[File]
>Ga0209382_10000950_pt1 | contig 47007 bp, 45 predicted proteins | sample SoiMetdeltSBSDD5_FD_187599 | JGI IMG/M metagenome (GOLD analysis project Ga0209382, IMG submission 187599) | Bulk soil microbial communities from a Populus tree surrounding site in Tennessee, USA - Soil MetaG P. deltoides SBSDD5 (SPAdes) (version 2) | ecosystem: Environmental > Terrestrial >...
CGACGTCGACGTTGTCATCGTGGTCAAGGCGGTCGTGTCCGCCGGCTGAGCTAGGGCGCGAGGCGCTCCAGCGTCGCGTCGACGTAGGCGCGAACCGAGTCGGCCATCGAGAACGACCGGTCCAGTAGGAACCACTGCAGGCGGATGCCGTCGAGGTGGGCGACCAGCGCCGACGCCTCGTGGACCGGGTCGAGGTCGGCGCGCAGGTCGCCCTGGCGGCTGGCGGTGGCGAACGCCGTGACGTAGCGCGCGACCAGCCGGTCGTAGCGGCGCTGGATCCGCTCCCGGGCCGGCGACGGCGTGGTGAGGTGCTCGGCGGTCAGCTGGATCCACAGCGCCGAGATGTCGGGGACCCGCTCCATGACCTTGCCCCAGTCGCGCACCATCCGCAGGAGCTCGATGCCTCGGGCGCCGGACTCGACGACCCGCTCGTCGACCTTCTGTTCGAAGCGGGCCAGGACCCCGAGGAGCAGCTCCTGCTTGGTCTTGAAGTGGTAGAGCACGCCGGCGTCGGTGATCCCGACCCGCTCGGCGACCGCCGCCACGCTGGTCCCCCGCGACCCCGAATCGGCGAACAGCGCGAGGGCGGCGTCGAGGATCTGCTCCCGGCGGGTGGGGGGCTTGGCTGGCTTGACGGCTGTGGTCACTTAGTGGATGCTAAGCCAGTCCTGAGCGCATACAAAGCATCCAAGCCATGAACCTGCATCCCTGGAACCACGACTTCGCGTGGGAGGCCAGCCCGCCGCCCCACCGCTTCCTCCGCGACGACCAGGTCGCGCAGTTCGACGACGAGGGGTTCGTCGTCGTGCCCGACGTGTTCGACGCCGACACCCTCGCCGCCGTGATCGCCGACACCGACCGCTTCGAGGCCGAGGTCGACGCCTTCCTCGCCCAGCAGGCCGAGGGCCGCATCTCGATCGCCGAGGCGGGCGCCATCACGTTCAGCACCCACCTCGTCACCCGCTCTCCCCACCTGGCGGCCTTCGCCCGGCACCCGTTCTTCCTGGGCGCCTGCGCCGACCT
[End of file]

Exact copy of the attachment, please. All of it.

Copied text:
>Ga0209382_10000950_pt1 | contig 47007 bp, 45 predicted proteins | sample SoiMetdeltSBSDD5_FD_187599 | JGI IMG/M metagenome (GOLD analysis project Ga0209382, IMG submission 187599) | Bulk soil microbial communities from a Populus tree surrounding site in Tennessee, USA - Soil MetaG P. deltoides SBSDD5 (SPAdes) (version 2) | ecosystem: Environmental > Terrestrial >...
CGACGTCGACGTTGTCATCGTGGTCAAGGCGGTCGTGTCCGCCGGCTGAGCTAGGGCGCGAGGCGCTCCAGCGTCGCGTCGACGTAGGCGCGAACCGAGTCGGCCATCGAGAACGACCGGTCCAGTAGGAACCACTGCAGGCGGATGCCGTCGAGGTGGGCGACCAGCGCCGACGCCTCGTGGACCGGGTCGAGGTCGGCGCGCAGGTCGCCCTGGCGGCTGGCGGTGGCGAACGCCGTGACGTAGCGCGCGACCAGCCGGTCGTAGCGGCGCTGGATCCGCTCCCGGGCCGGCGACGGCGTGGTGAGGTGCTCGGCGGTCAGCTGGATCCACAGCGCCGAGATGTCGGGGACCCGCTCCATGACCTTGCCCCAGTCGCGCACCATCCGCAGGAGCTCGATGCCTCGGGCGCCGGACTCGACGACCCGCTCGTCGACCTTCTGTTCGAAGCGGGCCAGGACCCCGAGGAGCAGCTCCTGCTTGGTCTTGAAGTGGTAGAGCACGCCGGCGTCGGTGATCCCGACCCGCTCGGCGACCGCCGCCACGCTGGTCCCCCGCGACCCCGAATCGGCGAACAGCGCGAGGGCGGCGTCGAGGATCTGCTCCCGGCGGGTGGGGGGCTTGGCTGGCTTGACGGCTGTGGTCACTTAGTGGATGCTAAGCCAGTCCTGAGCGCATACAAAGCATCCAAGCCATGAACCTGCATCCCTGGAACCACGACTTCGCGTGGGAGGCCAGCCCGCCGCCCCACCGCTTCCTCCGCGACGACCAGGTCGCGCAGTTCGACGACGAGGGGTTCGTCGTCGTGCCCGACGTGTTCGACGCCGACACCCTCGCCGCCGTGATCGCCGACACCGACCGCTTCGAGGCCGAGGTCGACGCCTTCCTCGCCCAGCAGGCCGAGGGCCGCATCTCGATCGCCGAGGCGGGCGCCATCACGTTCAGCACCCACCTCGTCACCCGCTCTCCCCACCTGGCGGCCTTCGCCCGGCACCCGTTCTTCCTGGGCGCCTGCGCCGACCT